But it does by no means follow from these admissions, that the Spirit's agency ceased on the establishment of the laws of re-production. The whole developing process is under His immediate care. For, as what are called the laws of nature, are but modes of the divine agency--different indeed from the creative energy, but as real ; so the laws of re-production are but modes of the Spirit's agency--different indeed from that originally exerted in the formation of the first living creatures, but not the less real. In the one instance, the agency is direct, and the effect produced without the intervention of means—in the other through the instrumentality

1. Gen. ii. 5.

of what are termed second causes. These causes derive all their efficiency from the divine agency.

III. THE DEVELOPING PROCESS, HOWEVER PURSUED, IN THE PRODUCTION OF NEW LIVING BEINGS, OWES ALL ITS EFFICACY TO THE SPIRIT'S AGENCY. He presides over this immense and interesting department of the Creator's works. “He giveth to all life and breath and all things.

That there is some divine care extended to the works of the Creator's hands, must be admitted by all who acknowledge the truth of the sacred scriptures. Yet are there not a few, who profess to believe, that the providence of God must be administered only by general laws; for to suppose that his care extended to the minute creatures, and every individual form of life, and living substance, they think would derogate from his dignity. They can conceive of God's providence extending to systems, or of its being concerned in great signal revnlutions in the affairs of men, but as to any thing further they are incredulous,

“ The first Almighty cause " Acts not by partial but by general laws." But these are vain and ignorant objections. They are founded alike in ignorance of God and of his work. The infidel admits the providence of God in general, that is, it may extend to systems, and by general laws. But what are systems? What too is here meant by general and individual? Is there any being which is not a system with respect to some others? Man unites in himself several. One system of living beings is involved in another. The whole creation teems with life, and where to begin, or where to end, in our researches, we know not. In fact there is no such thing as absolute magnitude save in God. All greatness, of which we have knowledge, is relative. We estimate the magnitude of one object by comparing it with another. And shall adopt a standard of our own, and extend or restrict the agency of God according to our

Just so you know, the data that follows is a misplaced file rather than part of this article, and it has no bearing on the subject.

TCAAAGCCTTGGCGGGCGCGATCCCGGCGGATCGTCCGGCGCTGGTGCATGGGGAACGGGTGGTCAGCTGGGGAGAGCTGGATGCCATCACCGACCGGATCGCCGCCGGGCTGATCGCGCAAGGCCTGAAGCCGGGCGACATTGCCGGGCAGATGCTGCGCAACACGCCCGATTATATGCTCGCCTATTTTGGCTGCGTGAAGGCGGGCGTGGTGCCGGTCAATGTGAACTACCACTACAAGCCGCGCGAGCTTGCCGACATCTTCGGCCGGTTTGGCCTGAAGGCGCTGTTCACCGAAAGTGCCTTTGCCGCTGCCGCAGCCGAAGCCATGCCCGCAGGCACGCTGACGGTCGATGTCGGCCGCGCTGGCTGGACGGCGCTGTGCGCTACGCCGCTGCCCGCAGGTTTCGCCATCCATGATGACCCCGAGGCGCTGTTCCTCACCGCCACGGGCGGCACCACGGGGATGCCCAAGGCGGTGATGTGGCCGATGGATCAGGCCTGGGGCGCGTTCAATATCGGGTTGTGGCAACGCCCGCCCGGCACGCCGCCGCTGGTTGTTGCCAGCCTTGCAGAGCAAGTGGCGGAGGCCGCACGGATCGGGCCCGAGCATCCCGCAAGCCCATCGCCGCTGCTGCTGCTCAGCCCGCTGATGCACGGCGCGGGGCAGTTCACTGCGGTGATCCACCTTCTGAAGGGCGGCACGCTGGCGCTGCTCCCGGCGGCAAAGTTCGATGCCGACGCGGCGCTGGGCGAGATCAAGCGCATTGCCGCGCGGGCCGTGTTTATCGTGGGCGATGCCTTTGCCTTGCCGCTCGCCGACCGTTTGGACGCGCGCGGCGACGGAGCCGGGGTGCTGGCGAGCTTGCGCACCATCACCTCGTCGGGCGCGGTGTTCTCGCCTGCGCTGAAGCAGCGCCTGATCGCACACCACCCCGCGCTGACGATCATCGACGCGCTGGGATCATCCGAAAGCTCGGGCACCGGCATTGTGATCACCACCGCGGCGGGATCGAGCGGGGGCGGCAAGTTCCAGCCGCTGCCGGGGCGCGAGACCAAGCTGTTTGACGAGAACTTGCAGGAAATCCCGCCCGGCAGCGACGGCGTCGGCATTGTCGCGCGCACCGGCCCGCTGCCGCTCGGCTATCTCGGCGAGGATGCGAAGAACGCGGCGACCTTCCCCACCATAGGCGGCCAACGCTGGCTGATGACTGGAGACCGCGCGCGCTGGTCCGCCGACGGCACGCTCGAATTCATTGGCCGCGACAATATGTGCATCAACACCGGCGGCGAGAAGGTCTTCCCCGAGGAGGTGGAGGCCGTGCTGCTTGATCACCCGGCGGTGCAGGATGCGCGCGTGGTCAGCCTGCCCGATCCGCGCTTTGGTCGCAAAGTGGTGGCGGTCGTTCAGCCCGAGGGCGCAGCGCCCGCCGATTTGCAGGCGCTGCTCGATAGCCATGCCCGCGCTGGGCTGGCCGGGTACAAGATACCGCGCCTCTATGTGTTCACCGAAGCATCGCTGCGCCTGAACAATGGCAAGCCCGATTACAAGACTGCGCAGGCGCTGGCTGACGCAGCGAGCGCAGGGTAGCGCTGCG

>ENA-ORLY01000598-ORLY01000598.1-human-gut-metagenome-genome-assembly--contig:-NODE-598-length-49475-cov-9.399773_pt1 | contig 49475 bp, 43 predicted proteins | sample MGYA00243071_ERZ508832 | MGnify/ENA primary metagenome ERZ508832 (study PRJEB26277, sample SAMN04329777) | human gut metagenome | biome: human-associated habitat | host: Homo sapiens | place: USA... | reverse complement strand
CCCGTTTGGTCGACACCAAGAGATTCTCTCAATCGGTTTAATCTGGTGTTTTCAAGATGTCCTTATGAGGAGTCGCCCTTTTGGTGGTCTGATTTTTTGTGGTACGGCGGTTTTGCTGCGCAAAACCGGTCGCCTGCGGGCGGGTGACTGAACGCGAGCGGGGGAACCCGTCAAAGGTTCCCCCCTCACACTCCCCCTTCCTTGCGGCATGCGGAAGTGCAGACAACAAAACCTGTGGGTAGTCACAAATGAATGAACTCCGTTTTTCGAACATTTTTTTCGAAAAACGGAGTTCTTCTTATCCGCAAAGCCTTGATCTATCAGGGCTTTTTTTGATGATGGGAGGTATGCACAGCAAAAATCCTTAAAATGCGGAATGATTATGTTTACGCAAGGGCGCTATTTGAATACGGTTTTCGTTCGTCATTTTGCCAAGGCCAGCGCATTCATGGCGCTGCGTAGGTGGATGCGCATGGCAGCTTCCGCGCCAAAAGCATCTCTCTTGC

decisions as to what is great or small? There is a world in the worm on which we tread, and yet our earth, the sun and planetary, worlds, are but a point compared with

Orb above orb ascending without end !

Circle in circle without end enclosed ! The eye of the astronomer peers through immeasurable and uncomprehended space, and losing sight of earth, and its associate worlds, he exclaims in utter overwhelming amazement,

What extent! What swarms
Of worlds, that laugh at earth! Immensely great!
Immensely distant from each other's spheres,